We study how inequality, skills, and economic activity adjust over time to technological innovations. We develop a theory of technological transitions where economies adjust through two margins: (i) within-generation reallocation of workers with heterogeneous skills, and (ii) cross-generation changes in the skill distribution driven by entering generations investing in skills. We then characterize the equilibrium dynamics, showing that they resemble those of a q-theory of skill investment where q is lifetime inequality. Technological transitions are slower and more unequal whenever innovations are biased towards economic activities intensive in skills which differ more from those used in the rest of the economy—i.e., technology-skill specificity is higher. This is because the first margin is weaker and the second stronger. Lastly, we document that recent cognitive-biased innovations caused responses in occupational composition and training which were strong for younger generations but weak for older ones. This evidence is consistent with high technology-skill specificity, implying that cognitive-biased transitions are particularly slow and unequal because they are mainly driven by changes in the skill distribution across generations.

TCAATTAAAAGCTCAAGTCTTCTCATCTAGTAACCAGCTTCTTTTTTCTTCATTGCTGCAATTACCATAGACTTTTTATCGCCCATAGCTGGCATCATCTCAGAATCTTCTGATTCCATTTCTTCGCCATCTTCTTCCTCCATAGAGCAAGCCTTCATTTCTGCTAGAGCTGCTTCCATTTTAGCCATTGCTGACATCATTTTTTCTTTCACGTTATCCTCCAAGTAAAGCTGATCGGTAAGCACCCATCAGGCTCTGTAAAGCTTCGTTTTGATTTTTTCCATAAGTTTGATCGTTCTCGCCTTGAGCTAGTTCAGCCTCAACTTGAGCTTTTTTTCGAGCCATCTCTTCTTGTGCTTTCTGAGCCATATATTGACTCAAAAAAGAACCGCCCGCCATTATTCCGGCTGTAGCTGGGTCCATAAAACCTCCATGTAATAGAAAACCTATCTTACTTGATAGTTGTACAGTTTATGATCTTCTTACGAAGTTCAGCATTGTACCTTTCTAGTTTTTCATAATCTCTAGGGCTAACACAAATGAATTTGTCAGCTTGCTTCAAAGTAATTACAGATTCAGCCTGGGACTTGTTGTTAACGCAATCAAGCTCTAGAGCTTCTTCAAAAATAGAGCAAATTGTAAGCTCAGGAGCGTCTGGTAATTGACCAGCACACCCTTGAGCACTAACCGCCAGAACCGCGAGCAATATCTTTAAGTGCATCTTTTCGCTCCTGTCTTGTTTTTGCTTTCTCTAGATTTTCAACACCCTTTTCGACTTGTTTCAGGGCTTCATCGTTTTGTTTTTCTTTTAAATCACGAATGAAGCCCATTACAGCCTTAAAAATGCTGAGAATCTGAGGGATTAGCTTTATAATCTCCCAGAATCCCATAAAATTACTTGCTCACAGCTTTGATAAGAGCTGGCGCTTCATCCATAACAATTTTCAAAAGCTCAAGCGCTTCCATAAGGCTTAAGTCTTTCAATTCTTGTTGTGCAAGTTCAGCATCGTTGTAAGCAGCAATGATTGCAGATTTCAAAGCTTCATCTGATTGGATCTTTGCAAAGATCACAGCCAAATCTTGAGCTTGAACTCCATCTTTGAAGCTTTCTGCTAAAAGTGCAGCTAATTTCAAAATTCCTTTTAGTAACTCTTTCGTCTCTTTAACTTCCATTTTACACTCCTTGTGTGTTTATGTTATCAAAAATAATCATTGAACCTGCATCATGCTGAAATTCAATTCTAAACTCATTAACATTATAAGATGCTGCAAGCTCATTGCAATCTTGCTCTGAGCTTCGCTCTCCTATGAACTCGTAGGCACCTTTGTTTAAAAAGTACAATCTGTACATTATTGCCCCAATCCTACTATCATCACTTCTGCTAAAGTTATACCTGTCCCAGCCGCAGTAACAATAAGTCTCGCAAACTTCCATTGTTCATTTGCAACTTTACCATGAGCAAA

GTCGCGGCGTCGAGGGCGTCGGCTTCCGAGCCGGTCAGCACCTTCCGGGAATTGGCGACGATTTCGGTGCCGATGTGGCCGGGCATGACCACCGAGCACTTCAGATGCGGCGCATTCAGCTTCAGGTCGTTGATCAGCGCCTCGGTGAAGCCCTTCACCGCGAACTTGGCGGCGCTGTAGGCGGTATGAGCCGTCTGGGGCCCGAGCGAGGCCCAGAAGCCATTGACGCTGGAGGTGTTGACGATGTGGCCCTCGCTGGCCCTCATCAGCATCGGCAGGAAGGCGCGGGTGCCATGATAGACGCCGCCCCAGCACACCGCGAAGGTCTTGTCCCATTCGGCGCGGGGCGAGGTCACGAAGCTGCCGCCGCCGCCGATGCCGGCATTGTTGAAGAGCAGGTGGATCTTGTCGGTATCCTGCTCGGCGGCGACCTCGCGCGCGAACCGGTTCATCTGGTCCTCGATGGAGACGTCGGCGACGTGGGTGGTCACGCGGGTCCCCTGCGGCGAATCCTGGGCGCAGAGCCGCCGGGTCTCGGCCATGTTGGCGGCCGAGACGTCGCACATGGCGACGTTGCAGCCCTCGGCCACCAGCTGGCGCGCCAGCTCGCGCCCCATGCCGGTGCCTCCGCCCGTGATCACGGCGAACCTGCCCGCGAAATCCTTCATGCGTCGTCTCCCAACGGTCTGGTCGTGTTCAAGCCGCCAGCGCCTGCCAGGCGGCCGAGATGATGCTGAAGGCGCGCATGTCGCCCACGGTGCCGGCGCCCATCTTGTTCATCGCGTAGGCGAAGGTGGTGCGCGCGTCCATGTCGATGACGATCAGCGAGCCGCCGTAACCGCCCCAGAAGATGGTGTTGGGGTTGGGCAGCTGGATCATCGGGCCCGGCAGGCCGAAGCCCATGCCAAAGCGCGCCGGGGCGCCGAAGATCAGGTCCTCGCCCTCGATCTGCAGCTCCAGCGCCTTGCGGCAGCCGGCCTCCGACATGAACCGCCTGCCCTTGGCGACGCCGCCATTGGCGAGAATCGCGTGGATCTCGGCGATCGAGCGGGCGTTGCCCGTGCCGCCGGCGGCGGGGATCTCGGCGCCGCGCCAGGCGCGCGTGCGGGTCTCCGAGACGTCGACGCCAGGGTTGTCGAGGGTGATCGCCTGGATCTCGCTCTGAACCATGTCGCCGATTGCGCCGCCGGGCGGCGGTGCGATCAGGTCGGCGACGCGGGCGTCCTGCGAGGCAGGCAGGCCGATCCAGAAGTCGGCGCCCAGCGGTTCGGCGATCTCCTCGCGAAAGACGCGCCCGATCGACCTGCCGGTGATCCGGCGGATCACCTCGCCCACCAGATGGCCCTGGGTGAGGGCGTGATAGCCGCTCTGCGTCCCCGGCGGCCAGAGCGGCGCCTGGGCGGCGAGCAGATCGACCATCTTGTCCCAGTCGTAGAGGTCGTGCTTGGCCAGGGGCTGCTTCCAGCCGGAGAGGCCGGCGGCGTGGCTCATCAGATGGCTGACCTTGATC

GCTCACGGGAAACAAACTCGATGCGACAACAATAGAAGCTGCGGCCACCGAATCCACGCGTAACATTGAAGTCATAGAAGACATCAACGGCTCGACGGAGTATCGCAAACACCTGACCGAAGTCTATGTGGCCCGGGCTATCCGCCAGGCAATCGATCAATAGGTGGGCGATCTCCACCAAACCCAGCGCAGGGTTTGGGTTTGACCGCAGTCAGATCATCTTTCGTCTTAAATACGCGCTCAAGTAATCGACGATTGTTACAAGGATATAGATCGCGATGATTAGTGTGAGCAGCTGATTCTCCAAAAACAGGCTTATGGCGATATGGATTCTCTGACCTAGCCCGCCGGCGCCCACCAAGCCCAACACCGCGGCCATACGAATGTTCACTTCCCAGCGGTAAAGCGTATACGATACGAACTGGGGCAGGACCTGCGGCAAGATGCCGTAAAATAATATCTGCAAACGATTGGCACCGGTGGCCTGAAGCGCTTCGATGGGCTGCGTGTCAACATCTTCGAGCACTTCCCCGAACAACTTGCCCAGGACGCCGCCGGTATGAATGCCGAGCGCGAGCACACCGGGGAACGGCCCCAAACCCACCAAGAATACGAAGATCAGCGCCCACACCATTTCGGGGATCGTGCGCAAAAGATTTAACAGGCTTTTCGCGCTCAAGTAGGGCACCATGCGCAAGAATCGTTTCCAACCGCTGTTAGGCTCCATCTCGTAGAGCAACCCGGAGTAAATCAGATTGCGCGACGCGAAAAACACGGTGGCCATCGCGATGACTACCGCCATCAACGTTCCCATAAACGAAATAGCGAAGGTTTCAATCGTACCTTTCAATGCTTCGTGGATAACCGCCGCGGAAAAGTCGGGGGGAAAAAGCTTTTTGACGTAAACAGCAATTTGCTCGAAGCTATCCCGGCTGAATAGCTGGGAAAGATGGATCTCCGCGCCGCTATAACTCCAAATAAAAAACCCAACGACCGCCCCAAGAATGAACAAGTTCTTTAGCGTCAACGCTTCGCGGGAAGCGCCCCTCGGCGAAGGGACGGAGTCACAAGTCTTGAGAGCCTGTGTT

Supplemental Material: Online Appendix
Updated on June 2020
How do international trade shocks affect spatially connected regional markets? We answer this question by extending shift-share empirical specifications to incorporate general equilibrium effects that arise in spatial models. In partial equilibrium, regional shock exposure has a shift-share structure: it is the average shock weighted by regional exposure shares in revenue and consumption. General equilibrium responses of employment and wages in each market are the sum, across all regions, of these shift-share measures times bilateral reduced-form elasticities determined by the economy's spatial links. We use this reduced-form representation of the model to efficiently estimate the bilateral elasticities exploiting exogenous variation in shock exposure across markets. Finally, we study the general equilibrium impact of the "China shock’’ on U.S. CZs using our model-consistent generalization of the specification in Autor et al. (2013). We find that indirect effects from the shock exposure of other markets reinforce the negative impact of the market’s own shock exposure, leading to employment and wage losses that are significantly larger than those reported in the existing literature.